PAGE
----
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State-building in resource-rich economies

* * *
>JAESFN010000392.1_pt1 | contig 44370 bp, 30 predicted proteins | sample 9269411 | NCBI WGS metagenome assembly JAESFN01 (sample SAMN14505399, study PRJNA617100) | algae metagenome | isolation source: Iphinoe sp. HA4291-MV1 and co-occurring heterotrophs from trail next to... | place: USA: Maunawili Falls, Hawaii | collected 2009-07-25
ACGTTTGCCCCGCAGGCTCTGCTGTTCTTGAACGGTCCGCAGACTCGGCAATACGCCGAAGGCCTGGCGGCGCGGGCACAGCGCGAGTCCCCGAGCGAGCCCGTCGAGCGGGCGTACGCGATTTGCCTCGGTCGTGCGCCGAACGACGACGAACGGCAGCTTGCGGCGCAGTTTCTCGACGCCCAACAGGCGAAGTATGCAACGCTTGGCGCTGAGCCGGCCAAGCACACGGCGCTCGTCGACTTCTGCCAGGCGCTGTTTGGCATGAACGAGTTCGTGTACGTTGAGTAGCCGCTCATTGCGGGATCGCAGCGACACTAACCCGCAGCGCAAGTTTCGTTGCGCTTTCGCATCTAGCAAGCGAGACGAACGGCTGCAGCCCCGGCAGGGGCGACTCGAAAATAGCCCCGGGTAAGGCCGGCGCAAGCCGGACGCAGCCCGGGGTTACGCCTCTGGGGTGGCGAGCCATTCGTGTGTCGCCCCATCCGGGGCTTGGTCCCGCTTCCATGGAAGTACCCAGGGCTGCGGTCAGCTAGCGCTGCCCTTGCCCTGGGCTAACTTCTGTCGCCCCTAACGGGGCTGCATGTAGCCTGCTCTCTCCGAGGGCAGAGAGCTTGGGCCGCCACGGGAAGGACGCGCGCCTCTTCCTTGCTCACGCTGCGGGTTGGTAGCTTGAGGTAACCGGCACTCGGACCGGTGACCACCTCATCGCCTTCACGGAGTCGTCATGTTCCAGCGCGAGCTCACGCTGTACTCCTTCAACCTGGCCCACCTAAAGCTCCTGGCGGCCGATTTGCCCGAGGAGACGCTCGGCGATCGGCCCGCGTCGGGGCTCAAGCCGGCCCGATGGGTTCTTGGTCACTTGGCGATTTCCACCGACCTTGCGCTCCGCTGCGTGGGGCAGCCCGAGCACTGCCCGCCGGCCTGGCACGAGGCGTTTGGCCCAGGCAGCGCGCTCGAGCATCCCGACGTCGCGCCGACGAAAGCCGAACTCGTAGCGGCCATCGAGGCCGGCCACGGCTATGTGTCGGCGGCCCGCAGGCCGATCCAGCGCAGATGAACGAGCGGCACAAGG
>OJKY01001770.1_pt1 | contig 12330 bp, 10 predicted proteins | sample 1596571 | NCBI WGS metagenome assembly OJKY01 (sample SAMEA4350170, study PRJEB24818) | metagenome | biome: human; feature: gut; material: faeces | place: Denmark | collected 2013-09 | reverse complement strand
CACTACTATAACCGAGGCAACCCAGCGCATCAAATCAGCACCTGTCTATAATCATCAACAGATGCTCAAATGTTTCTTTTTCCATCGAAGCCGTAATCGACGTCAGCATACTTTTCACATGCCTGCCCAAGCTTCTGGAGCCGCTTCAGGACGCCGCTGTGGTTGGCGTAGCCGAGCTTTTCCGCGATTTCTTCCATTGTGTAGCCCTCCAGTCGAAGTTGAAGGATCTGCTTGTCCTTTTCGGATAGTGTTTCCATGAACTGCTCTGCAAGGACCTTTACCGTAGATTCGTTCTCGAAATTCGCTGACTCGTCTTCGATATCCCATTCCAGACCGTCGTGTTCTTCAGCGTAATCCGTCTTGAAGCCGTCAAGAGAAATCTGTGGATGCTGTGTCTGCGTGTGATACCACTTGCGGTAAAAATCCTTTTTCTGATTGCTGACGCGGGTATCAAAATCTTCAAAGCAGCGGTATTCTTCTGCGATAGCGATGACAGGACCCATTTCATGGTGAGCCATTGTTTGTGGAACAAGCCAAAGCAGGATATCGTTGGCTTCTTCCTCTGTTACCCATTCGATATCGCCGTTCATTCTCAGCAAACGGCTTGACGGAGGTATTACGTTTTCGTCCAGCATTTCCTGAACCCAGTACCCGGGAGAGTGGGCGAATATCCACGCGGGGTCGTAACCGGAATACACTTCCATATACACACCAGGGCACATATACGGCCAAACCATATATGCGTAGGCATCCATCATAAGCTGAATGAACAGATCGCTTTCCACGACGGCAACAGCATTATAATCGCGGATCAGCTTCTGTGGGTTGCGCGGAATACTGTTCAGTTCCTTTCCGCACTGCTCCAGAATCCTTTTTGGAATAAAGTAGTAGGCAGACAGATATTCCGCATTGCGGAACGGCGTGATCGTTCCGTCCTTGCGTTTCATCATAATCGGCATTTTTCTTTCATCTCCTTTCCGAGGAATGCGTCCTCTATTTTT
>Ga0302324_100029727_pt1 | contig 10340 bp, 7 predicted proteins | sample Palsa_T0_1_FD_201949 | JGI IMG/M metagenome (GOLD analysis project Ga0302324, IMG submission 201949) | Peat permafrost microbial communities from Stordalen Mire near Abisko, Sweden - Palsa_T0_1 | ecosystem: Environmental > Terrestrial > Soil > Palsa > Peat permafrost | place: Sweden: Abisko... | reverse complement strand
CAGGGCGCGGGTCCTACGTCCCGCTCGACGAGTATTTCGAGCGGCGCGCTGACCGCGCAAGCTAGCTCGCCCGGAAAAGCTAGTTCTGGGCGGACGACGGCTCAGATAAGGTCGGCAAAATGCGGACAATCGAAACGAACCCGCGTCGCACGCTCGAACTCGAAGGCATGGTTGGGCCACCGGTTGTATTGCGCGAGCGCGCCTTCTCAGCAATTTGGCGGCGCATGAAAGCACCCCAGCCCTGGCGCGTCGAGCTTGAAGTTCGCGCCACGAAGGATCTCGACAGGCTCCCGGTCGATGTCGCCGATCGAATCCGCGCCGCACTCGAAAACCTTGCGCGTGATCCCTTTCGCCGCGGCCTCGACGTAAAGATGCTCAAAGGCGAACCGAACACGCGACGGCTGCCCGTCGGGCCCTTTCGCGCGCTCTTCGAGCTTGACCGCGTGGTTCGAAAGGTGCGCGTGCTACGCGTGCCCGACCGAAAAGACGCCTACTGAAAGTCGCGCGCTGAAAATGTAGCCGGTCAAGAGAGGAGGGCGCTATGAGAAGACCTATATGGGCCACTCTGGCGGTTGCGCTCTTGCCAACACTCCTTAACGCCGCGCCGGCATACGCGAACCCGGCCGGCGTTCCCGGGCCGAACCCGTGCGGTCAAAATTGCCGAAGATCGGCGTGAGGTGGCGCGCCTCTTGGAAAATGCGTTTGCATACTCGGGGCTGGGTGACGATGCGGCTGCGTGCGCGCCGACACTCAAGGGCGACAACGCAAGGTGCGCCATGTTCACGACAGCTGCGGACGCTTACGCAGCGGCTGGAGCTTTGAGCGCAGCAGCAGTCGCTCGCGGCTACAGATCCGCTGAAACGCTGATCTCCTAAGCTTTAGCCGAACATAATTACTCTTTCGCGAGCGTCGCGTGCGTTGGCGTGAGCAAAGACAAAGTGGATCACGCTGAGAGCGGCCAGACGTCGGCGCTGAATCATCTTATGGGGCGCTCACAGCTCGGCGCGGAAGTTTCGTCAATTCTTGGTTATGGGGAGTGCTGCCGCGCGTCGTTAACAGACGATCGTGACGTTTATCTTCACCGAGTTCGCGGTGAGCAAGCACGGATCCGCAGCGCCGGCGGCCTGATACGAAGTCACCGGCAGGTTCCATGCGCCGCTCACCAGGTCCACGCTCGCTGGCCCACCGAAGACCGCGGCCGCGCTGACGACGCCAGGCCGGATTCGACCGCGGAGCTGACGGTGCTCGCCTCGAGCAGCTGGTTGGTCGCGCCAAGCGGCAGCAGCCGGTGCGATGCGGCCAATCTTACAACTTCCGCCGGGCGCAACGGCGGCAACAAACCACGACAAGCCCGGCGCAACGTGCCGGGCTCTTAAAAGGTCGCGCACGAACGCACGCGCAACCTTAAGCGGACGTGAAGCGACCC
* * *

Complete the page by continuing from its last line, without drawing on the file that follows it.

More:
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One of the most significant differences between developing countries and today's advanced states is the fact that many developing countries rely heavily on one or several natural resources. That such dependence shapes the state's ability to tax-its fiscal capacity-is commonly argued in the political science and applied development literatures. This paper approaches the issue from an economic angle. Our analytical foundation builds upon a novel theoretical framework, and allows us to model fiscal capacity as an ex ante investment under uncertainty. For our panel of 30 hydrocarbon-rich economies, instrumental-variables results provide strong empirical support for our theoretical proposition: resource intensification weakens state-building by impeding the state's fiscal capacity. This result provides an inaugural validation of the economic analytics of state-capacity determinants: understanding these determinants serves to build stronger states and support sustainable paths of development. Our result also suggests that one of the main tools of fiscal policy-analysis in resource-rich economies, namely optimal taxation, could gain in practical relevance by incorporating capacity-constraints into the analytical fiscal-framework.

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